Birth of world’s rarest and critically endangered fruit bat caught on camera
A zoo in the U.K. has captured a rare spectacle on camera – the birth of the rarest fruit bat in the world.
The Jersey Zoo, located on the island of Jersey in the English Channel, captured the moment of the Livingstone’s fruit bat’s birth, the Durrell Wildlife Conservation Trust announced this week. The trust said Jersey Zoo saw a “record-breaking” 16 healthy bat pups born last year, but the April 27 birth was the first time the zoo has been able to film such a moment.
Livingstone’s fruit bats are critically endangered, with fewer than an estimated 1,300 members of the species left in the wild, according to the International Union for Conservation of Nature. The species has held this status since 2016, and its population is only continuing to decrease, the group said.
This pup, which has yet to be named, weighed just between 1.5 and 2.5 ounces when it was born to its 8-year-old mother, whose name is Nymeria.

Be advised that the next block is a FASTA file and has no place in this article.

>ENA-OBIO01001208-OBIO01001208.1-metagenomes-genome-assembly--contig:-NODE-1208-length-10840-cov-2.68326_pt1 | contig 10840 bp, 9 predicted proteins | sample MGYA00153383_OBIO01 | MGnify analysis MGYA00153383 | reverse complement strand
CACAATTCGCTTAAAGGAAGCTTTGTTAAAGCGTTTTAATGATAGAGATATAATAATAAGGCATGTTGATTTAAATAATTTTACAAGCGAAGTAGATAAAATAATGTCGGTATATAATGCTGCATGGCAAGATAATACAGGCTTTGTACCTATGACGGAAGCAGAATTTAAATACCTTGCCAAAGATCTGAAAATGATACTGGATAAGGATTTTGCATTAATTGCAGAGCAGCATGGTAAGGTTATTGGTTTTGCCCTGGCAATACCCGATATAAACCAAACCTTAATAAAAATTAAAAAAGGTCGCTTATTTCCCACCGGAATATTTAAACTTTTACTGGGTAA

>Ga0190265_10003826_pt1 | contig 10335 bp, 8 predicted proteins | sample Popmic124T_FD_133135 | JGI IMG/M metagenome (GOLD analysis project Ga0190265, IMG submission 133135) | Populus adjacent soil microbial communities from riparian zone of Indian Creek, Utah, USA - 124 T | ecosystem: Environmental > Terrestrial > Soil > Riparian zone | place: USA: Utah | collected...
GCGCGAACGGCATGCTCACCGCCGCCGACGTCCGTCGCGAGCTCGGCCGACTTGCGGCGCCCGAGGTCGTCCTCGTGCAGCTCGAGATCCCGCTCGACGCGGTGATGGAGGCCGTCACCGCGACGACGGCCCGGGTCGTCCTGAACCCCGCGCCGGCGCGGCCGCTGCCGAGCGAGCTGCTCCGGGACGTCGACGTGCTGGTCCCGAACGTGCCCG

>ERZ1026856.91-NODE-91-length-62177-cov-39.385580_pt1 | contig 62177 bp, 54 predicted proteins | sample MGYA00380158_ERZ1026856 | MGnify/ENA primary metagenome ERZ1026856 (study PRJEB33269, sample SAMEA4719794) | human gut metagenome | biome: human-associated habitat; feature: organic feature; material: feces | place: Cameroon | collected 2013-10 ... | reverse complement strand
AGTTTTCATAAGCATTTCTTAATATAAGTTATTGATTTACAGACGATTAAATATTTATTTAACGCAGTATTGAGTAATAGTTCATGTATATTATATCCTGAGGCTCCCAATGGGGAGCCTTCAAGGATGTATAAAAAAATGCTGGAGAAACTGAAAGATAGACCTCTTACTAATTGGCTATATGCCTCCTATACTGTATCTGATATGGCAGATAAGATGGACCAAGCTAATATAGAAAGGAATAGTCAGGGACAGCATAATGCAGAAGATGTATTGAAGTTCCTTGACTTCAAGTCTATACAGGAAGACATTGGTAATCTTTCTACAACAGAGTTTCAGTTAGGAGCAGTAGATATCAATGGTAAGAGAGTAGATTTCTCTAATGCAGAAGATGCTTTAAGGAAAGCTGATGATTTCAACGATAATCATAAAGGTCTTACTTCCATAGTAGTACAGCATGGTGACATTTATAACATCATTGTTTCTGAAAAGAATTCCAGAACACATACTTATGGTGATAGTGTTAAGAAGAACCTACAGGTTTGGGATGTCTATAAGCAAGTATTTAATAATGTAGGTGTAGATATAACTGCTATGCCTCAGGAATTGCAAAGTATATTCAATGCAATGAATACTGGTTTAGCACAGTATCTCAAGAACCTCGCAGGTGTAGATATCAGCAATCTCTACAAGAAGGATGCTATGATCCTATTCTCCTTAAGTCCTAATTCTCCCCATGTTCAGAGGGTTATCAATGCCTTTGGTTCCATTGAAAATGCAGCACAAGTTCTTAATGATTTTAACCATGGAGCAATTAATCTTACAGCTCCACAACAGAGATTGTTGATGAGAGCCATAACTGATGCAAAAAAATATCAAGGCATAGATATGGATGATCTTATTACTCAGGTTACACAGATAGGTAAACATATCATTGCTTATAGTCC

The trust said that the baby fruit bat will likely stay clung to its mother until it’s about 2 1/2 months old, the time at which young bats typically start to fly and can feed themselves.
With so few of the species left in the world, the trust said that “every birth at the Jersey Zoo helps secure the future for this unique species.” Deforestation, they said, is the primary force driving the fruit bats to extinction.
According to Bat Conservation International, the bats are naturally found in only two places – the islands of Anjouan and Moheli, both located off the coast of Madagascar. Anjouan has been struggling for water in recent years due to deforestation and climate change limiting river flows, as reported in a 2020 story by The New York Times.
Dominic Wormell, the curator of mammals at the zoo, said that witnessing the birth was an “incredible experience,” – especially given the drive to conserve the species. The Jersey Zoo now makes up 90% of the global captive population of these “incredibly rare” animals, the trust said.
“In the Comoros Islands where the Livingstone’s fruit bats originate from, the ecosystem has been hugely depleted to the point that 50% of the waterways have dried up,” Wormell said. “This has an enormous impact on the human population, as well as the wildlife on the islands. Bats are crucial to bringing back these forests and helping these ecosystems replenish.”
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